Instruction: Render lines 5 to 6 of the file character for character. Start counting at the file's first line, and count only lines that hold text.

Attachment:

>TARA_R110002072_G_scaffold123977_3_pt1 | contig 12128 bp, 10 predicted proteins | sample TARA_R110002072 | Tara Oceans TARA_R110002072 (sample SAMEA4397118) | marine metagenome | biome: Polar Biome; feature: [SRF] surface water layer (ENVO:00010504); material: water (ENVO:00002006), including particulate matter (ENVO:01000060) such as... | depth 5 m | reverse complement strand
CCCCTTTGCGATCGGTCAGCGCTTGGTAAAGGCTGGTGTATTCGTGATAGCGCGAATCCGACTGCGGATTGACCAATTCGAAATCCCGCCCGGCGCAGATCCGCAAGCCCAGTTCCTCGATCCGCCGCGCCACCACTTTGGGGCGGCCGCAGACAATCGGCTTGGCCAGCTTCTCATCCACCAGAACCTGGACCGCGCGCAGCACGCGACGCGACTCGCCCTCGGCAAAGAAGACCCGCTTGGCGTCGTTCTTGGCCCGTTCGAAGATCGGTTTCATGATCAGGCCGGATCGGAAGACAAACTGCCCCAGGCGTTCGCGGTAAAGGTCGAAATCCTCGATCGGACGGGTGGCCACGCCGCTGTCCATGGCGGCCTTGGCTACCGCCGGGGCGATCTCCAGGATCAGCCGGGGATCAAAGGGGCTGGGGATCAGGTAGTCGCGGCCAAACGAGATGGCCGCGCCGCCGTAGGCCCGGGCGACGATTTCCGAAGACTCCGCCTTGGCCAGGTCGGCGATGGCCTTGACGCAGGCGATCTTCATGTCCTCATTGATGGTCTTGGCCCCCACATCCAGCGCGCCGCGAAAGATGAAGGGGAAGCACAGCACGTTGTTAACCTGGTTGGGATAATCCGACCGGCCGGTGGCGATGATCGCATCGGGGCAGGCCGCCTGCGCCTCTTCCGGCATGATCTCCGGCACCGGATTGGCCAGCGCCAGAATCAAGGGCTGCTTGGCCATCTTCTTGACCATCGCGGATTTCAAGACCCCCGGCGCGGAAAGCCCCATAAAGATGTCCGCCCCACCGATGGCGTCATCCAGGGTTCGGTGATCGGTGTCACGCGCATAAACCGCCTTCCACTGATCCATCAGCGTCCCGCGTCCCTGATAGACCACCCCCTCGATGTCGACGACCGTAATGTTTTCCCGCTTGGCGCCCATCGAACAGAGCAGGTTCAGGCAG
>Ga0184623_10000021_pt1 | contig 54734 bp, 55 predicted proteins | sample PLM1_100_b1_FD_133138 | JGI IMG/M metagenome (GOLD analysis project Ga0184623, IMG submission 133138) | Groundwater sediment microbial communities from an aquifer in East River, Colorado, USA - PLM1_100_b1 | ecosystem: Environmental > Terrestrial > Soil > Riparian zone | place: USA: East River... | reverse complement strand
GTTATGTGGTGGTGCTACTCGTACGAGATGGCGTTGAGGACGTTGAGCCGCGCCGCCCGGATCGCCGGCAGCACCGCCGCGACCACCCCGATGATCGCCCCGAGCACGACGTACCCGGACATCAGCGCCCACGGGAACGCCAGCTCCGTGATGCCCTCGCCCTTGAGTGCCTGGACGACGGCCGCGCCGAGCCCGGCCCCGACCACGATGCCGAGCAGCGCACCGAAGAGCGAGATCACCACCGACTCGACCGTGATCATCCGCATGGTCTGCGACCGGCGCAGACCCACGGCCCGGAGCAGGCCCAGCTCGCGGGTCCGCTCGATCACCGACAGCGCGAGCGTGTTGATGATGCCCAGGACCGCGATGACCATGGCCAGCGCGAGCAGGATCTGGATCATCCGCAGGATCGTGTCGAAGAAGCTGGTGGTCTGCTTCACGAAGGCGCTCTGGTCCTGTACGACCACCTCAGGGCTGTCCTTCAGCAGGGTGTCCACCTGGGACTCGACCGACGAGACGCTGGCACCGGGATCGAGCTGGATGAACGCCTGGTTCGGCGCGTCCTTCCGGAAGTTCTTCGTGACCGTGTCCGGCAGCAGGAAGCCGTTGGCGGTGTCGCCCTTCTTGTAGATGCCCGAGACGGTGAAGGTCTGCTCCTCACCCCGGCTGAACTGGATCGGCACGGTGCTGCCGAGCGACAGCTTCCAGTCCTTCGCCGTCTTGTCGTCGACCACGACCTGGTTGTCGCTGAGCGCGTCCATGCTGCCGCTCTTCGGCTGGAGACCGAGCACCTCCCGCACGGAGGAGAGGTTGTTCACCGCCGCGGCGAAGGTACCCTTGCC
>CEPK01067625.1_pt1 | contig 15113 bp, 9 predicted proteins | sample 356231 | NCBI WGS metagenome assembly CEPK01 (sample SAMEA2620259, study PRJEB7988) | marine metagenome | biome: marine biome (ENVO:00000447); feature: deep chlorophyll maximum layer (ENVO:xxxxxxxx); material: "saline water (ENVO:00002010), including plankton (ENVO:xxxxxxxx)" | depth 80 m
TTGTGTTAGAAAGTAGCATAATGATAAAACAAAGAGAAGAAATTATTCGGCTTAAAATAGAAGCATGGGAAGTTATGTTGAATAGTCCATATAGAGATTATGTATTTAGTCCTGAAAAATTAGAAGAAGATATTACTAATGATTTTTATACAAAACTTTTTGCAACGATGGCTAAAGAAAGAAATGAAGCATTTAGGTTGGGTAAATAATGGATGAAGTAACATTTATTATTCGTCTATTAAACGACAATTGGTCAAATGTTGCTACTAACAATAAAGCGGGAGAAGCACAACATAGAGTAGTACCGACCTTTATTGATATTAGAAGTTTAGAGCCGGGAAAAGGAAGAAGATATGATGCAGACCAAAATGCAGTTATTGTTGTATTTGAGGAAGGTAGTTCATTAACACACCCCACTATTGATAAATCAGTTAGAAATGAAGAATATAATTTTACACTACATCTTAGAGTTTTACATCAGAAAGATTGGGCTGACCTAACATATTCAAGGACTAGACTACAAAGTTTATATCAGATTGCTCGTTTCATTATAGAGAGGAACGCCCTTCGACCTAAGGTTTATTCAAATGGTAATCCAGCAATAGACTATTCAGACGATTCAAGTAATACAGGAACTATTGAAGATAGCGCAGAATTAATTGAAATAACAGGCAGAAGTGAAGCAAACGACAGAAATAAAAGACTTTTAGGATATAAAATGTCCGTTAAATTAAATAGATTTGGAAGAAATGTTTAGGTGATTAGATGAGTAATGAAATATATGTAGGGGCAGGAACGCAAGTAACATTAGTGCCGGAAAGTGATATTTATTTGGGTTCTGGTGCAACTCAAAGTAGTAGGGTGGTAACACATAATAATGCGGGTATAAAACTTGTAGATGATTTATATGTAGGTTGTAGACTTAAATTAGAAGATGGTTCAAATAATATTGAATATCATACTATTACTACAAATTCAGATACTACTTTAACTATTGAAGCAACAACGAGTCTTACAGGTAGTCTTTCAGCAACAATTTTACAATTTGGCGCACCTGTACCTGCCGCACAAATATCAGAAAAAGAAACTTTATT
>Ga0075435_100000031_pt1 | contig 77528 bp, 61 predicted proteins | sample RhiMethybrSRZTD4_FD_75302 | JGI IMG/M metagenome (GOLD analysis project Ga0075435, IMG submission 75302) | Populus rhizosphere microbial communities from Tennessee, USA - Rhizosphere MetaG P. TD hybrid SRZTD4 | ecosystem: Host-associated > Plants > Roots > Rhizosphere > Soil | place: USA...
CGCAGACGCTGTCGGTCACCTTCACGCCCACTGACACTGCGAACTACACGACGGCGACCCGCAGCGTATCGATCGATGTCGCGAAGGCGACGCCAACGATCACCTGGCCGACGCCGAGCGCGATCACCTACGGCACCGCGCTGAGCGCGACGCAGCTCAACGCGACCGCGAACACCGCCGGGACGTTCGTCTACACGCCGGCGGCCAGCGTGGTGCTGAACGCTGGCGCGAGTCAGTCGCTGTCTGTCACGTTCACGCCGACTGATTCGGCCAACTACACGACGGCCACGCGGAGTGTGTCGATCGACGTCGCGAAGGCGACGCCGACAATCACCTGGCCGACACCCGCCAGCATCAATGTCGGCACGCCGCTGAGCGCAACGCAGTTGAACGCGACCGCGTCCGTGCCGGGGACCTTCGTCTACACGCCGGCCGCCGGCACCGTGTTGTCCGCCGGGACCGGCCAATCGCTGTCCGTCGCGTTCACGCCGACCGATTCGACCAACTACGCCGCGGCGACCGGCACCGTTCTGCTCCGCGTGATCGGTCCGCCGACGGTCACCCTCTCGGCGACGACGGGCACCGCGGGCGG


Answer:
>CEPK01067625.1_pt1 | contig 15113 bp, 9 predicted proteins | sample 356231 | NCBI WGS metagenome assembly CEPK01 (sample SAMEA2620259, study PRJEB7988) | marine metagenome | biome: marine biome (ENVO:00000447); feature: deep chlorophyll maximum layer (ENVO:xxxxxxxx); material: "saline water (ENVO:00002010), including plankton (ENVO:xxxxxxxx)" | depth 80 m
TTGTGTTAGAAAGTAGCATAATGATAAAACAAAGAGAAGAAATTATTCGGCTTAAAATAGAAGCATGGGAAGTTATGTTGAATAGTCCATATAGAGATTATGTATTTAGTCCTGAAAAATTAGAAGAAGATATTACTAATGATTTTTATACAAAACTTTTTGCAACGATGGCTAAAGAAAGAAATGAAGCATTTAGGTTGGGTAAATAATGGATGAAGTAACATTTATTATTCGTCTATTAAACGACAATTGGTCAAATGTTGCTACTAACAATAAAGCGGGAGAAGCACAACATAGAGTAGTACCGACCTTTATTGATATTAGAAGTTTAGAGCCGGGAAAAGGAAGAAGATATGATGCAGACCAAAATGCAGTTATTGTTGTATTTGAGGAAGGTAGTTCATTAACACACCCCACTATTGATAAATCAGTTAGAAATGAAGAATATAATTTTACACTACATCTTAGAGTTTTACATCAGAAAGATTGGGCTGACCTAACATATTCAAGGACTAGACTACAAAGTTTATATCAGATTGCTCGTTTCATTATAGAGAGGAACGCCCTTCGACCTAAGGTTTATTCAAATGGTAATCCAGCAATAGACTATTCAGACGATTCAAGTAATACAGGAACTATTGAAGATAGCGCAGAATTAATTGAAATAACAGGCAGAAGTGAAGCAAACGACAGAAATAAAAGACTTTTAGGATATAAAATGTCCGTTAAATTAAATAGATTTGGAAGAAATGTTTAGGTGATTAGATGAGTAATGAAATATATGTAGGGGCAGGAACGCAAGTAACATTAGTGCCGGAAAGTGATATTTATTTGGGTTCTGGTGCAACTCAAAGTAGTAGGGTGGTAACACATAATAATGCGGGTATAAAACTTGTAGATGATTTATATGTAGGTTGTAGACTTAAATTAGAAGATGGTTCAAATAATATTGAATATCATACTATTACTACAAATTCAGATACTACTTTAACTATTGAAGCAACAACGAGTCTTACAGGTAGTCTTTCAGCAACAATTTTACAATTTGGCGCACCTGTACCTGCCGCACAAATATCAGAAAAAGAAACTTTATT